ASLV liftoff
FunctionSmall-lift launch vehicle
Country of originIndia
Height23.5 m (77 ft)
Diameter1 m (3 ft 3 in)
Mass41,000 kg (90,000 lb)
Payload to 400 km LEO
Mass150 kg (330 lb)
Associated rockets
Launch history
Launch sitesSatish Dhawan Space Centre
Total launches4
Partial failure(s)1
First flight24 March 1987
Last flight4 May 1994
Type of passengers/cargoSROSS
First stage
Powered by2 solid
Maximum thrust502.6 kN (113,000 lbf) each
Specific impulse253 seconds (2.48 km/s)
Burn time49 seconds
Second stage
Powered by1 solid
Maximum thrust702.6 kN (158,000 lbf)
Specific impulse259 seconds (2.54 km/s)
Burn time45 seconds
Third stage
Powered by1 solid
Maximum thrust304 kN (68,000 lbf)
Specific impulse276 seconds (2.71 km/s)
Burn time36 seconds
Fourth stage
Powered by1 solid
Maximum thrust90.7 kN (20,400 lbf)
Specific impulse277 seconds (2.72 km/s)
Burn time45 seconds
Fifth stage
Powered by1 solid
Maximum thrust35 kN (7,900 lbf)
Specific impulse281 seconds (2.76 km/s)
Burn time33 seconds

The Augmented Satellite Launch Vehicle or Advanced Satellite Launch Vehicle (also known as ASLV) was a small-lift launch vehicle five-stage solid-fuel rocket developed by the Indian Space Research Organisation (ISRO) to place 150 kg satellites into LEO.[1] This project was started by India during the early 1980s to develop technologies needed for a payload to be placed into a geostationary orbit.[2][3] Its design was based on Satellite Launch Vehicle.[4] ISRO did not have sufficient funds for both the Polar Satellite Launch Vehicle programme and the ASLV programme at the same time and the ASLV programme was terminated after the initial developmental flights.[2] The payloads of ASLV were Stretched Rohini Satellites.[4]


The ASLV was a five-stage vehicle. Two strap-on boosters acted as a first stage, with the core stage igniting after booster burn out. The payload capacity of the ASLV was approximately 150 kg (330 lb) to an orbit of 400 km (250 mi) with a 47-degree inclination.[4]

At liftoff, the ASLV generated 909.9 kN (204,500 lbf) of thrust. It was a 41,000-kilogram (90,000 lb) rocket, measuring 23.5 metres (77 ft) in length with a core diameter of one metre (3 ft 3 in).[4] The height to diameter ratio of ASLV was very large which resulted in the vehicle being unstable in flight. This was compounded by the fact that many of the critical events during a launch like the core ignition and the booster separation happened at the Tropopause where the dynamic loads on the launcher was at the maximum.[5]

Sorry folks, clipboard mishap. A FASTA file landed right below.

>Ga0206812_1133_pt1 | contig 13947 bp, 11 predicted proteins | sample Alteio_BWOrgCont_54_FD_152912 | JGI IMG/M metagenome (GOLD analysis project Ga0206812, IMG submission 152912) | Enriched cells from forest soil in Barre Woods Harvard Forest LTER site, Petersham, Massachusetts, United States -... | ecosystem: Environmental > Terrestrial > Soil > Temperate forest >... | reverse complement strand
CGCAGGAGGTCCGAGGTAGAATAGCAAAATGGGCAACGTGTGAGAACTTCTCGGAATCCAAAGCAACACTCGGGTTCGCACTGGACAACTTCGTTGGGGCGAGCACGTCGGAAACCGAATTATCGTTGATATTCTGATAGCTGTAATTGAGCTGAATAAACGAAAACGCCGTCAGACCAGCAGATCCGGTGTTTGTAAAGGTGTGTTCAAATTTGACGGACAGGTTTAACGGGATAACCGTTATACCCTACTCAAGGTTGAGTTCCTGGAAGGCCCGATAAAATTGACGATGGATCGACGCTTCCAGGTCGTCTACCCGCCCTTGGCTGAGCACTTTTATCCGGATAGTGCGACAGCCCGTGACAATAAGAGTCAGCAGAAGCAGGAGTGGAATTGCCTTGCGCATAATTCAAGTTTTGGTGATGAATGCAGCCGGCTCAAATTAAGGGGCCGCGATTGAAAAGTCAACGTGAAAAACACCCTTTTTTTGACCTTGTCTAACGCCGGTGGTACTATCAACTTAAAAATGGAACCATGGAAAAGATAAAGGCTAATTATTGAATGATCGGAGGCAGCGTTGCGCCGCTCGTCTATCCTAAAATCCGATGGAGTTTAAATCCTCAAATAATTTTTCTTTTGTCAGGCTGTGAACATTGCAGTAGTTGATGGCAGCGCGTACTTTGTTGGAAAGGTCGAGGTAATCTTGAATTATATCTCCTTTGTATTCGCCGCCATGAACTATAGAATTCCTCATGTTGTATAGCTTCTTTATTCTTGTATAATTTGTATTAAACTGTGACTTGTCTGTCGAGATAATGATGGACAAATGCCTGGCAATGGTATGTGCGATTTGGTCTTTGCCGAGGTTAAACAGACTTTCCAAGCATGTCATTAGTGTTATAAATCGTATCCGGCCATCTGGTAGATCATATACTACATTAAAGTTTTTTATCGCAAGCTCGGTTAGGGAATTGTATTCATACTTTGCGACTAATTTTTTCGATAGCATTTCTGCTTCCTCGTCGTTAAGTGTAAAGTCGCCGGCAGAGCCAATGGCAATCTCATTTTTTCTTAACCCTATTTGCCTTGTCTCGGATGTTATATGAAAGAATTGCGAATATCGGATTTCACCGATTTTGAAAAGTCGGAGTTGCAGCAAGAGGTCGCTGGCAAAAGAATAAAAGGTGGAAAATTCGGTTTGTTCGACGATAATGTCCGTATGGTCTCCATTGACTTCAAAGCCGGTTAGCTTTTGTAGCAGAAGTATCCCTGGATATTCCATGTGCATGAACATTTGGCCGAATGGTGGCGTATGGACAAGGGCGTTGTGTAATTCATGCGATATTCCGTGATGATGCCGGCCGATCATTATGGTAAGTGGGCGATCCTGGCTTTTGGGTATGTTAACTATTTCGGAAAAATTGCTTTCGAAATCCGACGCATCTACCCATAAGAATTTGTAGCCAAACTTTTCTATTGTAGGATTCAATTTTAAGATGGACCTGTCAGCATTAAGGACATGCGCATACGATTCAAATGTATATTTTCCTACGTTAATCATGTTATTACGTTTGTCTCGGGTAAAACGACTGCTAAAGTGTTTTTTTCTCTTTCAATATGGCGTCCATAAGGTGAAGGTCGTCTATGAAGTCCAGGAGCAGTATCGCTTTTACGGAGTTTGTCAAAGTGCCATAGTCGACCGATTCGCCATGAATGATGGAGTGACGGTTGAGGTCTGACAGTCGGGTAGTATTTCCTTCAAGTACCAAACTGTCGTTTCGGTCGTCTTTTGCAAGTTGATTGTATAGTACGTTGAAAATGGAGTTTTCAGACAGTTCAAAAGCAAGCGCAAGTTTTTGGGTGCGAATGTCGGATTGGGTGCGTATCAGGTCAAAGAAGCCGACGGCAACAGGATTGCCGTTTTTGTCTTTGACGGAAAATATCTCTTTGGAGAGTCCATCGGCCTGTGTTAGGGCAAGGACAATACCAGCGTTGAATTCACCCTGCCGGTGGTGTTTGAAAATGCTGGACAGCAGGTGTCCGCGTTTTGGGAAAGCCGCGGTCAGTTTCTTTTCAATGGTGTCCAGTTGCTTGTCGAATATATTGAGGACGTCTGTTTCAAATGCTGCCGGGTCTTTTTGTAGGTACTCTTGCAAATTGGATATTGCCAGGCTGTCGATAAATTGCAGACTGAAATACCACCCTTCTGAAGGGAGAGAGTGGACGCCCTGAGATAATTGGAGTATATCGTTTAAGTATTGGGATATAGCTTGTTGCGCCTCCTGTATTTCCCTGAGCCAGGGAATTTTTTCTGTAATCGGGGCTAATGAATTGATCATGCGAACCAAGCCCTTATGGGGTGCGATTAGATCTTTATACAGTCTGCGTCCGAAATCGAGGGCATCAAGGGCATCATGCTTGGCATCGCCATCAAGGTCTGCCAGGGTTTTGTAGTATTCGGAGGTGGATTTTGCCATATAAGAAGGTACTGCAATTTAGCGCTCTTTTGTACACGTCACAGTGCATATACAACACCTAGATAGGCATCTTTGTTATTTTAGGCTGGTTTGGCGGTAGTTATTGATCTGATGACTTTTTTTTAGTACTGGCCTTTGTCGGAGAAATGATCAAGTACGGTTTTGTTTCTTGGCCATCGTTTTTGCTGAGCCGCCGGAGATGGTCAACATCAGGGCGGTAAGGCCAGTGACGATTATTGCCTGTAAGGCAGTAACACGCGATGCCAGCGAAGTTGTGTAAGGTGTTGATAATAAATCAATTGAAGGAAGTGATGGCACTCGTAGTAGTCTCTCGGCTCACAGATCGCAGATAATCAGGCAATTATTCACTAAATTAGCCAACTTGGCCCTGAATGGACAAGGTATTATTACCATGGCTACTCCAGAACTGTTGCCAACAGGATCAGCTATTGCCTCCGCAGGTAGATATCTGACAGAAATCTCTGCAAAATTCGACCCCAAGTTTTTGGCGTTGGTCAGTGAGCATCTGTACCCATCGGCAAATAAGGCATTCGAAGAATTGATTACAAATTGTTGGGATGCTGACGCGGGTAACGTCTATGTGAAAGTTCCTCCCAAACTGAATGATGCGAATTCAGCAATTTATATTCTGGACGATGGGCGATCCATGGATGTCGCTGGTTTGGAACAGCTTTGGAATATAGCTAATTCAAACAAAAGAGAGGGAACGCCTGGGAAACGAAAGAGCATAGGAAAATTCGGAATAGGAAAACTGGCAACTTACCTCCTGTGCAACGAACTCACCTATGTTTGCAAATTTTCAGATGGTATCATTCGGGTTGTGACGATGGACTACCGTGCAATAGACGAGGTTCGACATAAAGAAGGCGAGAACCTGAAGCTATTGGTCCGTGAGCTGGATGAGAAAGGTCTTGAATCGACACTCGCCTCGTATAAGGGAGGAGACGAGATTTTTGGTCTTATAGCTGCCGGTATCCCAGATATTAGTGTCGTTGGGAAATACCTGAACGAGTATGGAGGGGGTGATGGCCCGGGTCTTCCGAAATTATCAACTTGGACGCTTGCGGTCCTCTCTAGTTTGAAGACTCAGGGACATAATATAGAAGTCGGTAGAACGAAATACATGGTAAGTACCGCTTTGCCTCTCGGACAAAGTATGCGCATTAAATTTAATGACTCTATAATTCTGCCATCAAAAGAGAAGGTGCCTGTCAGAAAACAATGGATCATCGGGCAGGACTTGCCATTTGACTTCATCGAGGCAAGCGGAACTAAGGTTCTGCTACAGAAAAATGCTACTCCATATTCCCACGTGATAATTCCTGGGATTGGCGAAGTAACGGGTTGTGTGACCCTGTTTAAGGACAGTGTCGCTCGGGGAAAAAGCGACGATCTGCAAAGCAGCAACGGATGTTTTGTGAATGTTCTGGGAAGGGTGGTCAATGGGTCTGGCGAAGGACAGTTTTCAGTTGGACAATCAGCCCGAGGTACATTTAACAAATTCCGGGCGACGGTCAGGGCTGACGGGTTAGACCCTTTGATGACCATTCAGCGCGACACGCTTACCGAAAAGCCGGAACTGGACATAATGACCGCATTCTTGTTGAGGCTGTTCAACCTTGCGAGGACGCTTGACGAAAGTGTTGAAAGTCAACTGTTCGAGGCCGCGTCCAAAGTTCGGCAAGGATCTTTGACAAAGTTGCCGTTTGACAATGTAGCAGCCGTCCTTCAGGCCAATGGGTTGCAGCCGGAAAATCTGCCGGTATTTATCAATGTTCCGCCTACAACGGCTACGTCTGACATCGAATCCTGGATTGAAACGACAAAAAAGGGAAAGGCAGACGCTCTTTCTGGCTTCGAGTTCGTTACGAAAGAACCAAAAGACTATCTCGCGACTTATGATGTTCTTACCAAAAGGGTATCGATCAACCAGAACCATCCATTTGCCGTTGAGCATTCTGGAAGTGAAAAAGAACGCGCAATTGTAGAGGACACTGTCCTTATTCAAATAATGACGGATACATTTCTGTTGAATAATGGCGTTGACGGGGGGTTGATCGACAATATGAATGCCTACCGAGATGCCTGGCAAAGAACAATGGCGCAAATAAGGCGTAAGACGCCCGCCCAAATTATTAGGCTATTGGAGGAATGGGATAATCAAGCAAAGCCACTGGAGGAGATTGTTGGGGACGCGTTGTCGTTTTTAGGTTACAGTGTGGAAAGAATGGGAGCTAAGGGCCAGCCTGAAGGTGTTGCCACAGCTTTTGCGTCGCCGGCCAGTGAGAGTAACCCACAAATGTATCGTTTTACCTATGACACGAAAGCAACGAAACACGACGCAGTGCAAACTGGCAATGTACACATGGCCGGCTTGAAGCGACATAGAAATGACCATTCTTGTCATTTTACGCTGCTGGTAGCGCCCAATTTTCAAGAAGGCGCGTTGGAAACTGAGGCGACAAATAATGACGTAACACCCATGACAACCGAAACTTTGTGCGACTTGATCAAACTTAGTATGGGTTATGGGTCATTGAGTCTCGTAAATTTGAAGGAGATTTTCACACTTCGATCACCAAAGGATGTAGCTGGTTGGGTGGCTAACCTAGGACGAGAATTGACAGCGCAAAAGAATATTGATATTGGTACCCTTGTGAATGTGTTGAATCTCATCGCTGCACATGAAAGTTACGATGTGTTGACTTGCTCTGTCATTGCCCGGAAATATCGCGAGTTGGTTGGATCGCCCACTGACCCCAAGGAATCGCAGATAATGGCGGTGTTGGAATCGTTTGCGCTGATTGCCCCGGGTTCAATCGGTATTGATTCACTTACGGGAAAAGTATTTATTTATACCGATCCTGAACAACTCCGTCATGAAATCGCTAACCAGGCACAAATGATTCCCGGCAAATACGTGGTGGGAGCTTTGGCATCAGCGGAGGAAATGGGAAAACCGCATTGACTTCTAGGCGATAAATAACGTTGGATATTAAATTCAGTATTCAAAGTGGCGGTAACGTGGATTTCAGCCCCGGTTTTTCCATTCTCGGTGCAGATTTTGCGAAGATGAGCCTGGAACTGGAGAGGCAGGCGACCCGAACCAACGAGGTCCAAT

The ASLV made four launches, of which one was successful, two failed to achieve orbit, and a third achieved a lower than planned orbit which decayed quickly. The type made its maiden flight on 24 March 1987, and its final flight on 4 May 1994.

Launch history

All four ASLV launches occurred from the ASLV Launch Pad at the Sriharikota Range. For vertically integrated ASLV, many SLV-3 ground facilities were reused but a new launch pad with retractable Mobile Service Structure was constructed within the same launch complex.[6]

Flight No. Date / time (UTC) Rocket,


Launch site Payload Payload mass Orbit User Launch
D1 24 March 1987[7] ASLV Satish Dhawan Space Centre SROSS-A 150 kg (330 lb) Failure
First stage failed to ignite after launch
D2 13 July 1988[7] ASLV Satish Dhawan Space Centre SROSS-B 150 kg (330 lb) Failure
Control problems caused launcher to disintegrate
D3 20 May 1992[7] ASLV Satish Dhawan Space Centre SROSS-C 106 kg (234 lb) Partial failure[8]
Orbit lower than expected and incorrect spin-stabilization. Decayed quickly.
D4 5 May 1994[7][9] ASLV Satish Dhawan Space Centre SROSS-C2 113 kg (249 lb) Success[8]

Launch statistics

  •   Failure
  •   Partial failure
  •   Success
Decade-wise summary of ASLV launches
Decade Successful Partial success Failure Total
1980s 0 0 2 2
1990s 1 1 0 2
Total 1 1 2 4

See also


  1. ^ "ASLV". Archived from the original on 27 December 2014. Retrieved 28 December 2014.
  2. ^ a b "Space Launch Vehicles - ASLV". Archived from the original on 2009-08-29. Retrieved 2009-07-19.
  3. ^ Menon, Amarnath (15 April 1987). "Setback in the sky". India Today. Retrieved 18 January 2014.
  4. ^ a b c d "ASLV". Archived from the original on June 28, 2002.
  5. ^ Mukunth, Vasudevan. "U.R. Rao, Former Chairman Who Helped ISRO Settle Down". Retrieved 2018-02-20.
  6. ^ Indian Space Research Organization (2015). "4.1 The Spaceport of ISRO - K. Narayana". From Fishing Hamlet to Red Planet: India's Space Journey. India: Harper Collins. pp. 328, 329. ISBN 9789351776901. Archived from the original on 2022-03-08. Retrieved 2018-02-09. While most of the facilities realised for SLV-3 was utilised for ASLV, a new launch pad was built in the same complex.This was because, unlike SLV-3, the ASLV had strap-ons and was vertically integrated.
  7. ^ a b c d McDowell, Jonathan. "Launch Log". Jonathan's Space Page. Retrieved 19 December 2011.
  8. ^ a b "Stretched Rohini Satellite Series 3 & C2".
  9. ^ "List of ASLV Launches". Archived from the original on January 8, 2019. Retrieved January 8, 2019.